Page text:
This year’s Labor Goes to the Movies film series presents a group of films—documentary and fiction—that take the threat of apocalypse as their premise. The threat of global climate change has given apocalyptic scenarios more mainstream girth, but filmmakers have been documenting and imagining man-made end times for years. The featured films depict nuclear confrontation, resource wars, tampering with ecological balance, or nature’s metaphysical revenge. They are meant to stimulate discussion about options for future actions.
The Island President
The Island President (2011, US, Jon Shenk) documents the efforts of President Mohammed Nasheem of the Maldives, the lowest-lying country on the planet, to slow sea level rise by pushing for the implementation of global CO2 emissions limits. Shot mostly in 2009 and released in 2012, the film highlights the events in Copenhagen during the U.N. Climate Summit, with footage shot both inside the negotiations and outside in the streets. The film offers an important look at a largely unknown island nation experiencing the mortal threat of inundation consequent to global warming.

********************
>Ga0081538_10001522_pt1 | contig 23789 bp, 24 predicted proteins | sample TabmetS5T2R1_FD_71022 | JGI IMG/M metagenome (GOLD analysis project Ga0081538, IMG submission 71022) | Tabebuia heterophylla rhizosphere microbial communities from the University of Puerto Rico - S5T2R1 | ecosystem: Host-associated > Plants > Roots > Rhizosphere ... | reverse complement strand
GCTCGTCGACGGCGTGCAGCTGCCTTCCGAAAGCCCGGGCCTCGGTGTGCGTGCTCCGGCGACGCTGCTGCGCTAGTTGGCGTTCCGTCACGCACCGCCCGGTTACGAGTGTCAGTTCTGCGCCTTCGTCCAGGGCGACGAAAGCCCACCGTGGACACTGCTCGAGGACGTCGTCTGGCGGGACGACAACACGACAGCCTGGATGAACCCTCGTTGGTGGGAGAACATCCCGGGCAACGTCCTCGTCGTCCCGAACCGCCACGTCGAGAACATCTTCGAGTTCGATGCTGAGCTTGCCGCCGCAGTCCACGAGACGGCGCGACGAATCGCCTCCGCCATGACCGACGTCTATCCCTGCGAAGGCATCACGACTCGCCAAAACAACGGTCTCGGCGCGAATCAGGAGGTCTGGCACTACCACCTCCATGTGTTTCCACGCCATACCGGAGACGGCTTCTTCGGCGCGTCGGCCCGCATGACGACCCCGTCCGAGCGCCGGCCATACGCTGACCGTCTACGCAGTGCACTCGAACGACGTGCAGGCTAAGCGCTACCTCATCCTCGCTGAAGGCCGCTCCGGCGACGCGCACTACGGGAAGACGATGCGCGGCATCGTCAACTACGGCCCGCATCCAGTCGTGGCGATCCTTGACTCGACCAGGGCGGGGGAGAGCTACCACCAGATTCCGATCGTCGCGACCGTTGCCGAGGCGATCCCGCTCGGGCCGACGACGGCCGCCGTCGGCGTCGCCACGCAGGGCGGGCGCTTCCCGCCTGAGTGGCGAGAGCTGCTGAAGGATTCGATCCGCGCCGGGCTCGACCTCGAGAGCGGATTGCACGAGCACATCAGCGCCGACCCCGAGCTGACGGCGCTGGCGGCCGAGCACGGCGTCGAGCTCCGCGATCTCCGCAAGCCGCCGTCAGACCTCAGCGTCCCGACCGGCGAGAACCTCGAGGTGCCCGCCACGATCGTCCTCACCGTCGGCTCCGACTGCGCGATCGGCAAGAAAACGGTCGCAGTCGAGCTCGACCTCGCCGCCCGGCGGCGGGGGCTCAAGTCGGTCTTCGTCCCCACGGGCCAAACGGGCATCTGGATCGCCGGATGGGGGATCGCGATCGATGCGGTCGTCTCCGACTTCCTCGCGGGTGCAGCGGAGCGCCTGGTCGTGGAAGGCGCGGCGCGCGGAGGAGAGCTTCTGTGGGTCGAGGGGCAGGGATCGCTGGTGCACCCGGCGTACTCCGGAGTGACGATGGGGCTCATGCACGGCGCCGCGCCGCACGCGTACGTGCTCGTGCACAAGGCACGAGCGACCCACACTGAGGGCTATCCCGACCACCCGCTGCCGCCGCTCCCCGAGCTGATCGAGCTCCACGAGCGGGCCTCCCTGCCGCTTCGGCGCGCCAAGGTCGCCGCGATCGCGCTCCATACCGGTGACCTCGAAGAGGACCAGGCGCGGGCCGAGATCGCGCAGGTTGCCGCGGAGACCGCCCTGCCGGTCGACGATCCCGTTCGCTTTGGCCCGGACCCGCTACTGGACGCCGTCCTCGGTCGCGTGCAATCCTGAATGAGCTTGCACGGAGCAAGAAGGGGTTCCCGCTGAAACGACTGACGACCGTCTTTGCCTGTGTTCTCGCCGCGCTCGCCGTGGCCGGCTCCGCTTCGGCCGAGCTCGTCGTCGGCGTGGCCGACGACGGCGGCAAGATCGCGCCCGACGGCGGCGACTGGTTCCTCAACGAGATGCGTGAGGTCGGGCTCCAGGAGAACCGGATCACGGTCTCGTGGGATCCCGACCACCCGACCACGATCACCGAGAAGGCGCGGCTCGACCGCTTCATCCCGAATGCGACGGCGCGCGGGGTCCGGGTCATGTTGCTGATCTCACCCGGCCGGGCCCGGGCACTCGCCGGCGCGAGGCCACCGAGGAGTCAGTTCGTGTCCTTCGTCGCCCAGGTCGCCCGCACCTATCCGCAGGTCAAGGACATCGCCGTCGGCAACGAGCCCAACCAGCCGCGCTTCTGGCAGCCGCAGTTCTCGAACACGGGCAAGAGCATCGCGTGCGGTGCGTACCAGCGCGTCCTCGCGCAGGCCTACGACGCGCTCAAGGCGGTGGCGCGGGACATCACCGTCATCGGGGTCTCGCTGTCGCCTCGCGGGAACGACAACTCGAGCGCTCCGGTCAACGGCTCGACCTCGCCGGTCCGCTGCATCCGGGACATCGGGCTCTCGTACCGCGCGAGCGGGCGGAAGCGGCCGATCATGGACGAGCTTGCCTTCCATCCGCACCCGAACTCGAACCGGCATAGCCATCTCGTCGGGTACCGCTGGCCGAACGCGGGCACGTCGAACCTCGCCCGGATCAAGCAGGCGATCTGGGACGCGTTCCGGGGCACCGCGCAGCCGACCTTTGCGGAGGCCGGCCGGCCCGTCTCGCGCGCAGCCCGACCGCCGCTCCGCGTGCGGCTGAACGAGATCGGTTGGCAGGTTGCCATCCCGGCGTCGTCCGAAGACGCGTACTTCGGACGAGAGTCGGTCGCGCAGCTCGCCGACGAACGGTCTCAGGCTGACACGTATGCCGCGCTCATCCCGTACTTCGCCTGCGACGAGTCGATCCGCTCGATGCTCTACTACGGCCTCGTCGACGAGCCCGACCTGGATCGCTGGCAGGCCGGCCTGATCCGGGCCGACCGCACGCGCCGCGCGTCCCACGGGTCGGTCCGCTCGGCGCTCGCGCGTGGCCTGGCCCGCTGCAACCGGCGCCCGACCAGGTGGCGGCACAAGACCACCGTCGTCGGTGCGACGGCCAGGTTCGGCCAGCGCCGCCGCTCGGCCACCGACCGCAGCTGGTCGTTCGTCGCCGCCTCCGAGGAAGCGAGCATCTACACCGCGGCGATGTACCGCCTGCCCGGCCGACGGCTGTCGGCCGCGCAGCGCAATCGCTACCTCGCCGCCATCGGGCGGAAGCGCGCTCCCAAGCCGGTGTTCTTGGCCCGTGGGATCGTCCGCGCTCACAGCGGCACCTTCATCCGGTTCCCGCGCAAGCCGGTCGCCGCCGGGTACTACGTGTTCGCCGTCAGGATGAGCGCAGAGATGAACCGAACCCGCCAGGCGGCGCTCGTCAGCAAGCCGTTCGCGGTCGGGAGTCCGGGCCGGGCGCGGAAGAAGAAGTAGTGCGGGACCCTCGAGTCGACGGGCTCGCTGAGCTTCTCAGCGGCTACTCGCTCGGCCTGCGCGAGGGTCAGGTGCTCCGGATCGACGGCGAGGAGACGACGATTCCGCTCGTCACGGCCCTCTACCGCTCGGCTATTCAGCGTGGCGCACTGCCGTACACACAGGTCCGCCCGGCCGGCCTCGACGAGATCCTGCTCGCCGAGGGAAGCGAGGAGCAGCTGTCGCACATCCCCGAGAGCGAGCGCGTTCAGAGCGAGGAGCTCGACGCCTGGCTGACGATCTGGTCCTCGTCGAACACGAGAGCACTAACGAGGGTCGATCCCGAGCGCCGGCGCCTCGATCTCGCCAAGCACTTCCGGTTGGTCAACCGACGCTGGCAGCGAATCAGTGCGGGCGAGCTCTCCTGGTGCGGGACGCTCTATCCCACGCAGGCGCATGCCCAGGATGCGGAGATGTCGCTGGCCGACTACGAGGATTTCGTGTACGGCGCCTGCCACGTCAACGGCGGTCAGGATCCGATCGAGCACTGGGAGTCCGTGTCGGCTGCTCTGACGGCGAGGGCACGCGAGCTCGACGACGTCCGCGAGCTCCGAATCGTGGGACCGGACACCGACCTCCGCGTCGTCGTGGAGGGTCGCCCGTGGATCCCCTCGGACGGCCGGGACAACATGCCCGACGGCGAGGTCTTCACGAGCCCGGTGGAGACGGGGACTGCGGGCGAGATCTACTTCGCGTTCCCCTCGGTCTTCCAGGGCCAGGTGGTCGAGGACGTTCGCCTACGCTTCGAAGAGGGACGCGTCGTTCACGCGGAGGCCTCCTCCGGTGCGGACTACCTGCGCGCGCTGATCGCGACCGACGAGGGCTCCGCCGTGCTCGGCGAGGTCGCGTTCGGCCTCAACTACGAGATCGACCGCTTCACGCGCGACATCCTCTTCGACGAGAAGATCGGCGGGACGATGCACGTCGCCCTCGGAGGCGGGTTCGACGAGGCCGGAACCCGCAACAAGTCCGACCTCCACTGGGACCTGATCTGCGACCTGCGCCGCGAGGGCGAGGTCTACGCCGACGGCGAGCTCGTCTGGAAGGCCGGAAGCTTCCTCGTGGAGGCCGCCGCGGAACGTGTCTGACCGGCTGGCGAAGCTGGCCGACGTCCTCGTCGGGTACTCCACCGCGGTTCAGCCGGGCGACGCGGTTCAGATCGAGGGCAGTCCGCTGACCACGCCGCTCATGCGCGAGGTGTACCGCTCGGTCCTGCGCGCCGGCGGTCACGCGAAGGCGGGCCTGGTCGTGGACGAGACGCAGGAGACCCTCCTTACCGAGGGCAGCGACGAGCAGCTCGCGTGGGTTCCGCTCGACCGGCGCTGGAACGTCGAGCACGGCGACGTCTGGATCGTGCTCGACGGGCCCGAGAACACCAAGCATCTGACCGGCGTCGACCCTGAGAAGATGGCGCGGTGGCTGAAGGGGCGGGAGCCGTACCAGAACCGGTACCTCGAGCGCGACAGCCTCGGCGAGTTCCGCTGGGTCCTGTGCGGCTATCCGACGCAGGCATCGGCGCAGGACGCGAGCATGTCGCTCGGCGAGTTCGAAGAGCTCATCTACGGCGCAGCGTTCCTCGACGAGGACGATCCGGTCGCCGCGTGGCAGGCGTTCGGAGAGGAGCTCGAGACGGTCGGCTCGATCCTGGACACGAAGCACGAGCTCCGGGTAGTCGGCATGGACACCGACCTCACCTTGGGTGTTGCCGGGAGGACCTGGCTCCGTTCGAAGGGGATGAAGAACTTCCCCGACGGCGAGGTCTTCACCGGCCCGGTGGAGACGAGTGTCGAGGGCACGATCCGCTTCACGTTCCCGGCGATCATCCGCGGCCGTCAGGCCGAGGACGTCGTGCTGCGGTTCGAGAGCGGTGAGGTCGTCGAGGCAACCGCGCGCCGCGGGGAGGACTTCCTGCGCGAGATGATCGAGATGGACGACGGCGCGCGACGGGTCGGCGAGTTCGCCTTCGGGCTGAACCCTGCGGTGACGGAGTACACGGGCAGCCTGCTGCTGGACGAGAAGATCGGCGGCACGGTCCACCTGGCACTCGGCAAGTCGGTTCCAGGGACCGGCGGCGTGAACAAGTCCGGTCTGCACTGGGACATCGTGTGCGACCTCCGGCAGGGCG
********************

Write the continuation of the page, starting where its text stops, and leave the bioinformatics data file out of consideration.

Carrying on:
The screening will take place in the PSC Union Hall on Friday, September 19. Doors open at 6 p.m. A discussion will follow the film. Light refreshments provided.
Professor Stephen Pekar, School of Earth and Environmental Sciences, Queens College
A geologist who studies oceanographic and climatic changes during the last 66 million years, Professor Pekar will talk about sea level rise and modern humanly induced climate change in context of geologic time.